In 2019-20, 2NQ ran a programme of heritage events and activities called People + Heritage with the communities around Finsbury Park, supported by funding from the National Lottery Heritage Fund and Haringey Council. One of the main programme strands was a series of public talks about local heritage.
2NQ organised and hosted a series of five talks about the history and heritage of Finsbury Park. All were well attended, with attendees actively participating in Q+As and giving positive feedback afterwards.
The history of place crosses community boundaries and gives all residents a sense of ownership. Sharing and exploring this heritage together supports cohesion and resilience by fostering awareness of the ongoing contribution to heritage by the present population.
The programme was delivered as follows:
29 January: A Walk in the Park – The author Travis Elborough on the history of People’s Parks in London
19 February: #Everything150: Objects that tell a story – Museum of London curator Kathryn Davis, Bristol University heritage media specialist Dr Angela Piccini and 2NQ programme curator Simon Poulter discussed 2NQ’s contemporary archeology project completed in Finsbury Park’s 150th anniversary year
11 March: The Suffragettes – Professor Krista Cowman of the University of Lincoln on the association of suffragettes with Finsbury Park in the context of the wider campaign for votes for women
24 June (online): Finsbury Park in the 1930s – Dr Paul Jackson of the University of Northampton on political demonstrations in Finsbury Park in the 1930s including Oswald Mosley and the Blackshirts
8 July (online): Hornsey Wood Before Finsbury Park – local historian John Hinshelwood, former curator and archivist of the Hornsey Historical Society, recounts the story of the Hornsey Wood Tavern and the surrounding area before Finsbury Park was created
The first three talks took place in Finsbury Park Café, which 2NQ had booked for evening sessions. The last two talks took place after the imposition of the Coronavirus lockdown and were therefore held online.
The heritage talks were intended for the local community and open to all comers. To promote the series, we posted some 40 messages on social media, sent out 5,489 emails over 25 campaigns, and included an article in the People + Heritage Zine which was distributed locally.
The talks attracted a total of 226 attendees over the series, with average attendance of 42 for each of the talks taking place in Finsbury Park Café and 51 for the online talks. The attendees were mixed in terms of gender and community backgrounds, mostly middle-aged and older.
Survey responses showed that email (34.8%) and word of mouth (26.1%) were the most effective methods for attracting attendance. 2NQ’s Finsbury Park Calendar website at http://www.finsburypark.london/ accounted for 13% and social media 8.7%. Ticketing for both the physical and the online events was administered through Ticket Tailor.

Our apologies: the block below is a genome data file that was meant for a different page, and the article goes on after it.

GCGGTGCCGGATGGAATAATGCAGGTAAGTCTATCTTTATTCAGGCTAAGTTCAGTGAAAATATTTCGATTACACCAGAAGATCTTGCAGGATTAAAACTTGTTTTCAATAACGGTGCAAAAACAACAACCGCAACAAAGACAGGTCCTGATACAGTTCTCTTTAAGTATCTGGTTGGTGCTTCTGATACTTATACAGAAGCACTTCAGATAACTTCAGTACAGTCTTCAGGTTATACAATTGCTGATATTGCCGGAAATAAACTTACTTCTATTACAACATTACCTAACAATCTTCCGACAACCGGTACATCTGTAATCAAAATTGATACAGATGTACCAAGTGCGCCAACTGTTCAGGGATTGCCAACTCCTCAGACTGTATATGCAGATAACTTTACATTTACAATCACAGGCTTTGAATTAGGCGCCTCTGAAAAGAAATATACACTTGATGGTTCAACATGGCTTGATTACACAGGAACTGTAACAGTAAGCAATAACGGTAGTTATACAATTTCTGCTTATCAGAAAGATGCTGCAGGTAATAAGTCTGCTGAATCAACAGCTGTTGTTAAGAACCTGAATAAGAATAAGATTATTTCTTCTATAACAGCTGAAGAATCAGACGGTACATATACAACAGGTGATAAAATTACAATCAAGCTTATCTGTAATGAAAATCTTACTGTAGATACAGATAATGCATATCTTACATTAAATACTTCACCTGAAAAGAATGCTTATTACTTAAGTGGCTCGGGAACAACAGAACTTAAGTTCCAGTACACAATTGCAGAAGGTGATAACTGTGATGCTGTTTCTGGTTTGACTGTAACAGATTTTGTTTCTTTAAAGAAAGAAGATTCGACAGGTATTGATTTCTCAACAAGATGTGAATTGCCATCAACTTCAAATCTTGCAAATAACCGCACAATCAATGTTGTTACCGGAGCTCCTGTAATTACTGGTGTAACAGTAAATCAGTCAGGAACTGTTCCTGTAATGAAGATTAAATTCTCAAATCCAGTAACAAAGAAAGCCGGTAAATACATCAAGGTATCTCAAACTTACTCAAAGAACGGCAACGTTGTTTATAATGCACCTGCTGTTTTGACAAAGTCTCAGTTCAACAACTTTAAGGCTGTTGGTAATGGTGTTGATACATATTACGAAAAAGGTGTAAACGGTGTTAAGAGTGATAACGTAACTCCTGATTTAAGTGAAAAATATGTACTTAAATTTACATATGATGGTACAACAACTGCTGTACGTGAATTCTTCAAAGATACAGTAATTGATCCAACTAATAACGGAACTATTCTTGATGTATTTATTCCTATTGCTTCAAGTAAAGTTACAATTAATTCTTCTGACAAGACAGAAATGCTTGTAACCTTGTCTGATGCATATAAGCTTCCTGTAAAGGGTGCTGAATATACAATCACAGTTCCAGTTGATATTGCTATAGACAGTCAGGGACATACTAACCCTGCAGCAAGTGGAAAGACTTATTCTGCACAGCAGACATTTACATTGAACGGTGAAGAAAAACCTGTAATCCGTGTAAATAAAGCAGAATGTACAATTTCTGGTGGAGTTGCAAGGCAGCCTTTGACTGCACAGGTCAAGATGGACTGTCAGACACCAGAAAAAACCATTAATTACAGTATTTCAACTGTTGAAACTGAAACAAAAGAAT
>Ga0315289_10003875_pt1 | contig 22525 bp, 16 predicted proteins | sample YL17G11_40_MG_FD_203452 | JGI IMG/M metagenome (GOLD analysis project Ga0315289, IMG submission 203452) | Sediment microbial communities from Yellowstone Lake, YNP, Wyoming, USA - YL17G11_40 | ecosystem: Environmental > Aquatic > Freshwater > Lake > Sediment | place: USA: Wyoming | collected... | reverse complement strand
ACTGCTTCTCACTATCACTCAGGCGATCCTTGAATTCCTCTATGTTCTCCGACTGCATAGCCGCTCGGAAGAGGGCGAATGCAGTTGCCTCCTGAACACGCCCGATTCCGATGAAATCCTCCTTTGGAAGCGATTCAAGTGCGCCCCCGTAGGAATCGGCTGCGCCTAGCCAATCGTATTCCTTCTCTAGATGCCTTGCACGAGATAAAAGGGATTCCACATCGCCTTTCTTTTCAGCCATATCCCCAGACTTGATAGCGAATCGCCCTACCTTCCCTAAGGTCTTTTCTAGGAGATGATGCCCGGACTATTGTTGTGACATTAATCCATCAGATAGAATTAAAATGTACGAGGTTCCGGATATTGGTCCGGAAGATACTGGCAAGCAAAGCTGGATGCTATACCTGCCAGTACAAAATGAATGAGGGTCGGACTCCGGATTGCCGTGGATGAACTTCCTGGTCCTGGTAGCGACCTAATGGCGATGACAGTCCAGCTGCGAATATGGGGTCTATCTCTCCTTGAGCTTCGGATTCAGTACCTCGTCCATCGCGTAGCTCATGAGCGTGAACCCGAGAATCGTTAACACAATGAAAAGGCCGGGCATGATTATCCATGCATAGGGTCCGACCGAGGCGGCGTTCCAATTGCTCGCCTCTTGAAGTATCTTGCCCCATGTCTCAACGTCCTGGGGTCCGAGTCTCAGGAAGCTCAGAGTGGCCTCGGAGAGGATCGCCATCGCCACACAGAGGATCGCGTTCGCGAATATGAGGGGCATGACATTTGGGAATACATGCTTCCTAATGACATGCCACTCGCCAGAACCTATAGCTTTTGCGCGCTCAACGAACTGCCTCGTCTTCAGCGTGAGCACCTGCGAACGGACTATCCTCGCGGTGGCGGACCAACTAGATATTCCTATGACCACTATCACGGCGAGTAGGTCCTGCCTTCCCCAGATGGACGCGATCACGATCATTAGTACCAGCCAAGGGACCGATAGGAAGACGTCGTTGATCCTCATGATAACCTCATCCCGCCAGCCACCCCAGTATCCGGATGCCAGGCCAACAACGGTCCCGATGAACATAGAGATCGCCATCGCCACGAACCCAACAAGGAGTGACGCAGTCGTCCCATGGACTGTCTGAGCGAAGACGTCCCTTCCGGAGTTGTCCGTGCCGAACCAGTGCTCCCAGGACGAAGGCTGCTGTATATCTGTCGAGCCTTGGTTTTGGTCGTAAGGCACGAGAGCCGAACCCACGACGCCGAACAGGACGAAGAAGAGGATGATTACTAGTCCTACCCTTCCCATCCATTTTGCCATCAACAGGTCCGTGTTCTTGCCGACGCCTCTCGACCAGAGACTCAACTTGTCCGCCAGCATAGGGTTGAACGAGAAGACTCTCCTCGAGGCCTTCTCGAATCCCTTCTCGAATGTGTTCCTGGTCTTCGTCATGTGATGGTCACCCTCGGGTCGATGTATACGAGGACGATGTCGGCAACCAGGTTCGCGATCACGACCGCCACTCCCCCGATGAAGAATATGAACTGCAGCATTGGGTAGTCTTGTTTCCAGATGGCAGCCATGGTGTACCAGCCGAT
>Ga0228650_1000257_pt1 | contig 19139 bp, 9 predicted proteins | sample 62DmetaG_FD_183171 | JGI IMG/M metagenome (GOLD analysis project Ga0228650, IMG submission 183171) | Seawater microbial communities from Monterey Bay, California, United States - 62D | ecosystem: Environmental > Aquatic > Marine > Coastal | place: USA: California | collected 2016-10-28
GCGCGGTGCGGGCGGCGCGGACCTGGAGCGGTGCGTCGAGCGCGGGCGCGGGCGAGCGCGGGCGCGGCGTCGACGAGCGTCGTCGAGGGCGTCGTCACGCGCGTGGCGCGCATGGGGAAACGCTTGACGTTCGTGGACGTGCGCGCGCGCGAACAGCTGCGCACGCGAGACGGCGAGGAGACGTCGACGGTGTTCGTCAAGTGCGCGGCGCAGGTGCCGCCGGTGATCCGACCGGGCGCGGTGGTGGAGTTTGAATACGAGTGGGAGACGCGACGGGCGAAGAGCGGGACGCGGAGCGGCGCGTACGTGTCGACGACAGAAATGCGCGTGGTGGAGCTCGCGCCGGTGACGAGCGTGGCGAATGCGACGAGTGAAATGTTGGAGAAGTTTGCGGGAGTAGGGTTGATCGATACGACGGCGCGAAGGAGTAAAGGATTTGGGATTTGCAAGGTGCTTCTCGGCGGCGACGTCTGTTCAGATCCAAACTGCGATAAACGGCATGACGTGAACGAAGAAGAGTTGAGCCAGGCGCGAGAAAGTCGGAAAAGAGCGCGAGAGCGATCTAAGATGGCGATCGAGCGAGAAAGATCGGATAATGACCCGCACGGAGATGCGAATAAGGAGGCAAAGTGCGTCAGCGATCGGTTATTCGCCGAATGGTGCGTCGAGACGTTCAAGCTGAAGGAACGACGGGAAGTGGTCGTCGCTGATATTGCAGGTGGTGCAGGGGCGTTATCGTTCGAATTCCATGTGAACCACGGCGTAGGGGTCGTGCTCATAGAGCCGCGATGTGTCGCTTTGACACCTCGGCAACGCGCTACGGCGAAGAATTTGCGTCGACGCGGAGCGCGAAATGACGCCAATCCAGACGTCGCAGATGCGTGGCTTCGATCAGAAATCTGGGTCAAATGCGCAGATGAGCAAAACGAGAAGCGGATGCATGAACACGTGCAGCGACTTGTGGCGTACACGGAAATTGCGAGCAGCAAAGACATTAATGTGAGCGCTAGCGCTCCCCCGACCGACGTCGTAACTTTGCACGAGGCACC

- We devised a programme of talks about different aspects of the heritage associated with Finsbury Park and its communities, and we approached a number of national and local experts to present the talks.
- We created event pages on the Finsbury Park Calendar and Ticket Tailor websites as well as emails and social posts.
- We hosted three talks in the Finsbury Park Café, using AV projection for the speakers’ presentations, followed by Q+A sessions with audience members.
- Following lockdown we hosted two talks using Zoom, followed by Q+A sessions with audience members.
- We edited the two online talks and subsequently made them available via the 2NQ website at https://2nq.uk and YouTube channel at https://www.youtube.com/channel/UC_SX3zZ-vanNiYclA6Knm4Q.
- We posted five blogs arising from the talks on the 2NQ website.
The talks generated numerous spontaneous interactions which went on to contribute to other elements of the programme:
1. Local historian John Hinshelwood attended the first talk by Travis Elborough on the history of People’s Parks in London, and this directly led to his own talk, the last in the series, on the history of the local area before Finsbury Park was built.
2. After John Hinshelwood’s talk the 2NQ team received an email from local resident Peter Gosnell, who has given permission for it to be reproduced here:
“I am writing this with the help of my daughter, Elaine; I have always been visually impaired and now in my 90s, I use a wheelchair. Our friend […] attended one of the talks associated with Finsbury Park. She was pleased to tell us that my name was mentioned, as reference was kindly made to research I had undertaken on Hornsey Wood House in the 1960s. Thank you. I very much enjoyed doing this work and we were all delighted to hear that it is useful to others.